The first such in vitro study measured delivered tidal and minute volumes as ventilator rates increased progressively from 20 to 150 inflations/min. All the machines tested had maximal effective rates beyond which minute ventilation decreased exponentially. For the compliance and resistance values studied, these maximum effective rates ranged from 75 to 100 inflations/min ( Fig. 22-8, A ). A subsequent animal study showed remarkably similar results. This study also noted that as CMV rates increased and minute ventilation decreased, functional residual capacities progressively increased. Hird et al. studied human neonates and confirmed such gas trapping at higher rates as well, in particular in paralyzed infants. Fontan et al. studied rabbits and saw predictably reduced compliance and V T values at higher rates.

FIG 22-8

Minute volume effects of increasing ventilator rates from 25 to 150 inflations/min (horizontal axis). A, Ventilators examined: BB1, BabyBird 1; BB2, BabyBird 2; BP, Bourns BP200; HD, Healthdyne; SC, Sechrist. Ventilator settings: peak inspiratory pressure 25 cm H 2 O; positive end-expiratory pressure 5 cm H 2 O; inspiration to expiration ratio (I:E) = 1:2 (beyond 75 inflations/min, BB1 minute volumes were measured at 1:1 I:E); flow 10 L/min. (From Boros, et al. Pediatrics. 1984;74:487.) B, Ventilators examined: Bourns Bear Cub, Dräger BabyLog 3000, VIP Bird, Infrasonics Infant Star, Newport Breeze, Newport Wave, Sechrist 100 V, and Siemens 300. Studies were performed using a lung simulator at fixed compliance and resistance values, peak pressures of 25 cm H 2 O, end-expiratory pressure of 5 cm H 2 O, and I:E of 1:2.

(From Mammel and Bing. Clinics in Chest Medicine . 1996;17:603.)

When in vitro studies of ventilator performance were repeated using currently available neonatal ventilators, performance was more consistent as rates increased, but marked intradevice variability was demonstrated at similar pressures ( Fig. 22-8, B ). These studies all suggest that CMVs cycling at the upper limits of their frequency range to produce HFPPV require higher, not lower, airway pressures to maintain adequate gas exchange. Thus, some other form of HFV is much more commonly employed today, but as of this writing, in the United States, this requires changing to a different device. In Europe and Canada, ventilators that switch from conventional ventilation (CV) to HFOV are easily available.

Clinical Applications of High-Frequency Ventilation

Elective versus Rescue High-Frequency Ventilation

HFV has been studied in animal models for over 30 years. The majority of animal data supports the superiority of HFV over CMV, in terms of both short-term physiology and pressure exposure and in lung pathology over days to weeks. Animal studies suggest that HFV works at lower proximal airway pressures than CMV, reduces ventilator-induced lung injury and lung inflammatory markers, improves gas exchange in the face of air-leak syndromes, is synergistic with surfactant, and decreases oxygen exposure. Unfortunately, these findings have not been consistently reproduced in the human studies of HFV versus CMV, when looking at HFV either as an initial, elective mode of ventilation or as a rescue mode of ventilation when CMV has failed to provide adequate gas exchange.

As of this writing there have been 16 randomized controlled trials (RCTs) of elective use of HFV versus CMV for the treatment of neonates with respiratory insufficiency, primarily in babies with RDS of prematurity. The studies include HFV in the forms of HFPPV, HFFI, HFJV, and HFOV. The majority of the studies (11 of 16) were unable to demonstrate any significant difference in pulmonary outcomes between babies treated with HFV versus CMV. The remainder of the studies demonstrated a small yet significant reduction in bronchopulmonary dysplasia (BPD) in the HFV-treated groups. In 2009, the Cochrane database provided a review and meta-analysis of clinical trials of elective HFOV versus CMV in preterm infants with acute pulmonary dysfunction. The review demonstrated no evidence of effect on mortality and no clear advantage to the preferential use of elective HFO over CMV as the initial ventilation strategy in premature babies with respiratory distress. An individual patient data meta-analysis confirmed these results.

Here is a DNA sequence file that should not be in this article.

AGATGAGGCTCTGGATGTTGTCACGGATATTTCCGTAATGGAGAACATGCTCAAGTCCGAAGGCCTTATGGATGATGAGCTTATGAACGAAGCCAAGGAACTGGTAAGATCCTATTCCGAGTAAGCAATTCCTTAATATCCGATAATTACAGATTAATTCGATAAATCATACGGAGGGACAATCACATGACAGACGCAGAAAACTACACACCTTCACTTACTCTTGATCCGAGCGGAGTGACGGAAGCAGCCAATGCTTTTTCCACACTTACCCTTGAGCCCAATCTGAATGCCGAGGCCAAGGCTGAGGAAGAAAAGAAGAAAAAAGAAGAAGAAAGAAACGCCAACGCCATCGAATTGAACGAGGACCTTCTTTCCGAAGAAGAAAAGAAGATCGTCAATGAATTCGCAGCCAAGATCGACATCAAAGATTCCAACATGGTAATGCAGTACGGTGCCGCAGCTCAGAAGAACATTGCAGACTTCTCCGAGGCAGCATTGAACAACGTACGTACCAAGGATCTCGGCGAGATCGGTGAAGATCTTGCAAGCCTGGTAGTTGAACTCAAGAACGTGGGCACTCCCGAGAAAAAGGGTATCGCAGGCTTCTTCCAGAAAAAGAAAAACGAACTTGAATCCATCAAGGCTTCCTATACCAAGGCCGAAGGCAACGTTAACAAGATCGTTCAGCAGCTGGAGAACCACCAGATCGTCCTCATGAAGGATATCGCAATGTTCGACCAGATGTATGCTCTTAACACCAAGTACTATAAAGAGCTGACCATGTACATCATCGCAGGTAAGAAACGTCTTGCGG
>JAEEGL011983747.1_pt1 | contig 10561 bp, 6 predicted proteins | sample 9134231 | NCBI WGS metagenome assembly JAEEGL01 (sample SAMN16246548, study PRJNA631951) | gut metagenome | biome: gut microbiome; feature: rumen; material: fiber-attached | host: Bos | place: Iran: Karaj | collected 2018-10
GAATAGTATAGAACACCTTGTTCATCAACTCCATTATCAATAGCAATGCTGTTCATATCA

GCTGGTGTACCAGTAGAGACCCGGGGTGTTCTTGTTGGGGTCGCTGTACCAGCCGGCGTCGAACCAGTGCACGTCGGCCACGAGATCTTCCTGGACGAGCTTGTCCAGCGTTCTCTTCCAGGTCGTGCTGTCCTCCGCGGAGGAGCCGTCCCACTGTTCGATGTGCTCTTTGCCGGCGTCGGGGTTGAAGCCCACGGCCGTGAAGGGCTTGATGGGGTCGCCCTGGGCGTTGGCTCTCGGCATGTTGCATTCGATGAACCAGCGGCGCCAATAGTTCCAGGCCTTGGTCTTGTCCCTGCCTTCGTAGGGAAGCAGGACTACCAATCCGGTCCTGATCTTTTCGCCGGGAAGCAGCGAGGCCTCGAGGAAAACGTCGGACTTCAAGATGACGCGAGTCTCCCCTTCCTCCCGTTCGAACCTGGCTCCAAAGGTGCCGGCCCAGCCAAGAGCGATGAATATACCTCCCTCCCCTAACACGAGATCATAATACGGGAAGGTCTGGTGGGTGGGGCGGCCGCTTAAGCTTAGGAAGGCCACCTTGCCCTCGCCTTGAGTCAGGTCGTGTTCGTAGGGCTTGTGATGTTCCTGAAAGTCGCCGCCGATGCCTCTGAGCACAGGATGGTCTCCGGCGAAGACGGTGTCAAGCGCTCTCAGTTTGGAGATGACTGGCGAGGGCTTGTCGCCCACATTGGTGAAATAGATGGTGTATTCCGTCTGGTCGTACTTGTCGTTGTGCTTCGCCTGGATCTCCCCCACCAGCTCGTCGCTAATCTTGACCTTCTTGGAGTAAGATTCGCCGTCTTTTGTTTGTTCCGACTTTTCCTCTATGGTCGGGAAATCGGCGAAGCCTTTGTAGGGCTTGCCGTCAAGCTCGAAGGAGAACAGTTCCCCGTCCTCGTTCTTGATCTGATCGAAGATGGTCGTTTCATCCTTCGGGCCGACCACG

An “optimal lung volume” strategy with HFOV, piston oscillators, lack of lung-protective strategies in the CMV groups, early use of HFO (less than 6 hours), I:E of 1:2, and extubation to continuous positive airway pressure rather than a trial of CV were associated with the trials that demonstrated a reduction in chronic lung disease in the HFO groups. The Cochrane database also reviewed the elective use of HFJV versus CMV and from the three studies reviewed concluded that there may be a decreased risk of BPD in the elective HFJV groups. However, the authors raised questions about these apparent positive findings because of significant heterogeneity among the studies and the fact that one study showed increased adverse neurologic outcomes in the HFJV group. This finding appears to be related to the significant hypocarbia seen in the HFJV group and was also apparent in a subgroup analysis of the larger multicenter trial. The fact that two studies of HFV using the same device in a virtually identical population obtained very different results highlights the importance of using an appropriate ventilation strategy. Overall, grouped analysis of all randomized, controlled studies to date would not support the selective use of early and elective HFV over CMV in premature babies with respiratory insufficiency. This is very likely due to the improved methods of CV in use today, including volume-targeted ventilation.